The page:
So take it from the master of effective learning, and stop fooling yourself into thinking you’re being productive, when really you’re just filling your time with “studying” because that’s what everyone says you should do.

            Action: Question what you spend your study time on – and make sure it lines up with what will get you to understand the material and maximize your grade in the course. Hint: past exams and the grading breakdown on the syllabus should be the first place to start.

            6. “I’m skeptical of a lot of what falls under the rubric of education…. People are on these tracks. They are getting these credentials and it’s very unclear how viable they are in many cases.” – Peter Thiel

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              Thiel, famous for funding promising high-schoolers and early college students not to go to college with his Thiel Fellowship program, invites you to step back and think about why you’re in school. Despite your parents’ insistence, don’t get a degree just because you think you like the subject or think you need it to “get a job.”

              Action: Consider the usefulness and applicability of your degree program. And, after careful reflection, if it doesn’t make sense, don’t be afraid to get out or switch to something better.

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              7. “Some people will never learn anything for this reason: because they understood everything too soon.” – Alexander Pope

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                It’s uncomfortable to hold an un-answered question in your head for too long, but it’s a critical skill for learning.

                A typical student will try to grab onto whatever they can grasp early, and then pat themselves on the back and move on.

                A smart student will allow themselves to be confused, and work over-time to integrate a new concept with their previous knowledge, eventually developing a much deeper and nuanced understanding of the topic.

                Action: When you hear something new, wait 24 hours to form an opinion about it – let it simmer and mix with everything else you know first.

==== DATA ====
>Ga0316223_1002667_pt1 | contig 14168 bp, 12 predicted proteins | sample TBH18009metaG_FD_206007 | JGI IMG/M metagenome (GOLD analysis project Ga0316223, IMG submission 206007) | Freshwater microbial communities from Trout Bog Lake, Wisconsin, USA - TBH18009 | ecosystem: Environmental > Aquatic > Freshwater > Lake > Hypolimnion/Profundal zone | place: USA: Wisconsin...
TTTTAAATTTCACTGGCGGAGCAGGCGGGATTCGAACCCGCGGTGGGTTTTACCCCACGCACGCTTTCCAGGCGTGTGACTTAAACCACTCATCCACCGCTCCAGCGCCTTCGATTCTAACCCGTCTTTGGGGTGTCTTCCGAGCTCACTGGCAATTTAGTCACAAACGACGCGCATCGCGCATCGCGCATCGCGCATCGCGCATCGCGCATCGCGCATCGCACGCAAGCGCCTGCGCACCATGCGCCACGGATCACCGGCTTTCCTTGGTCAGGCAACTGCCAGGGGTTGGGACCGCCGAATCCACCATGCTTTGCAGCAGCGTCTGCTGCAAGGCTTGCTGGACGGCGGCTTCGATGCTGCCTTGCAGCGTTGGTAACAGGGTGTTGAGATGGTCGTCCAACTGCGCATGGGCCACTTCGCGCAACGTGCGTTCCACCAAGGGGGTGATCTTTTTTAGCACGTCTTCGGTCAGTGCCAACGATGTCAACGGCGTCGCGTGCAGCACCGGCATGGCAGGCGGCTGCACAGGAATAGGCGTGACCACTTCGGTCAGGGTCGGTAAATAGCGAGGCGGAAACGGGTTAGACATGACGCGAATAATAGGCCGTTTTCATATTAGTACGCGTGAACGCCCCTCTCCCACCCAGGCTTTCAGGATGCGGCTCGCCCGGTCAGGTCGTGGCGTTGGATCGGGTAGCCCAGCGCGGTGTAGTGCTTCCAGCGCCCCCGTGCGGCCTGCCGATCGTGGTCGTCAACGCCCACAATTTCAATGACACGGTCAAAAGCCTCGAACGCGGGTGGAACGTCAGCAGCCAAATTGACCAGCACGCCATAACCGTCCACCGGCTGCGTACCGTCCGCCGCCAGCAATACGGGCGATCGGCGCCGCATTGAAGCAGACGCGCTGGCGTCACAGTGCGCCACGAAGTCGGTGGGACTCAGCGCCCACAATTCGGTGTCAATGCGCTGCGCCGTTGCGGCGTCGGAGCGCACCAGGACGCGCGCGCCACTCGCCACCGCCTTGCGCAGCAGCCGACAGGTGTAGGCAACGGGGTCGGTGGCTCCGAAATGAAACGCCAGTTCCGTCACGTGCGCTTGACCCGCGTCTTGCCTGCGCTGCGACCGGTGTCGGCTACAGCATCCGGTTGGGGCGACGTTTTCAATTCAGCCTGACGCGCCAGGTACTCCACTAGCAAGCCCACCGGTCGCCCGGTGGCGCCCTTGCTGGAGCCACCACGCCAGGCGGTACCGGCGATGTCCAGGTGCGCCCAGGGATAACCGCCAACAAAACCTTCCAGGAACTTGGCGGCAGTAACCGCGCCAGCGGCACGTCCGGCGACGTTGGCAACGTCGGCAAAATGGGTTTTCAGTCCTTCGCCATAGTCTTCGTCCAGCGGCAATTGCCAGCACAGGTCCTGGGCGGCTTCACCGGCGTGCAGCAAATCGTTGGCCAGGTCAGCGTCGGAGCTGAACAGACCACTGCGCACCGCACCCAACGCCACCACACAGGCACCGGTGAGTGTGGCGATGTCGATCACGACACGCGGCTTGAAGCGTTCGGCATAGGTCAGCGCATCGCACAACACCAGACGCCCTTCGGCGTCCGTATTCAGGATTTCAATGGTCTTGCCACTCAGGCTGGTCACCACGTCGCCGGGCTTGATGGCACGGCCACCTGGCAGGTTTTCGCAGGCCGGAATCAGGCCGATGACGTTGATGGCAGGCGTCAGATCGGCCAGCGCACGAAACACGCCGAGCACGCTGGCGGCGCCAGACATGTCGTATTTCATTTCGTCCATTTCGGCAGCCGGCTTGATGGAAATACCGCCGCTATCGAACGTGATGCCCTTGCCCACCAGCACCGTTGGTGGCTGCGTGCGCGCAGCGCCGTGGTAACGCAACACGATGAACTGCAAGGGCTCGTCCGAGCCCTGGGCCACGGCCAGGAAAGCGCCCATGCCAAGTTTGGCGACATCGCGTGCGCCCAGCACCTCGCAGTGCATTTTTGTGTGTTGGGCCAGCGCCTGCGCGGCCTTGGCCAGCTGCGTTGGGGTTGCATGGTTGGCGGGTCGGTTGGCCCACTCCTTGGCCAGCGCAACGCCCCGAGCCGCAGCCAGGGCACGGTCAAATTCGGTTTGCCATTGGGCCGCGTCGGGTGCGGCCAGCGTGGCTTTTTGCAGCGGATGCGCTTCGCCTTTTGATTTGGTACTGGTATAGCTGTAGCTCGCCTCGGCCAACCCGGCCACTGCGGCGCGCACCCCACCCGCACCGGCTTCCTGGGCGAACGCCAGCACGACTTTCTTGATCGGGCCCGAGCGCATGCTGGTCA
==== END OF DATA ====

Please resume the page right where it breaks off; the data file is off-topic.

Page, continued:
8. “If something makes logical sense, if it’s connected to what you already know, you’ll rarely have to memorize it…” – Adam Robinson

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                  By continually building a framework for understanding the material and consolidating your notes, the information becomes cemented in your long-term memory, with the added benefit of being able to handle novel or complex test questions.

                  How much better does that sound than slogging through a 1,000+ page textbook trying to re-read the same explanation, hoping it sinks in?

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                  Action: Put away the flash cards, and start making connections to the mental frameworks you already have by practicing active learning and solving problems from scratch.

                  9. “The shrewd guess, the fertile hypothesis, the courageous leap to a tentative conclusion – these are the most valuable coin of the thinker at work. But in most schools guessing is heavily penalized and is somehow associated with laziness.” – Jerome Seymour Bruner

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                    Guessing is actually a sophisticated art that activates your brain and helps to solidify new information. It provides the initial point for a feedback loop that allows you to see if your final solution makes sense, and adjust your intuition to better fit the answer if your guess was off.

                    Action: On your next homework assignment, go through and write down a guess for each question before you go through and try to solve it – then check that guess against your final answers.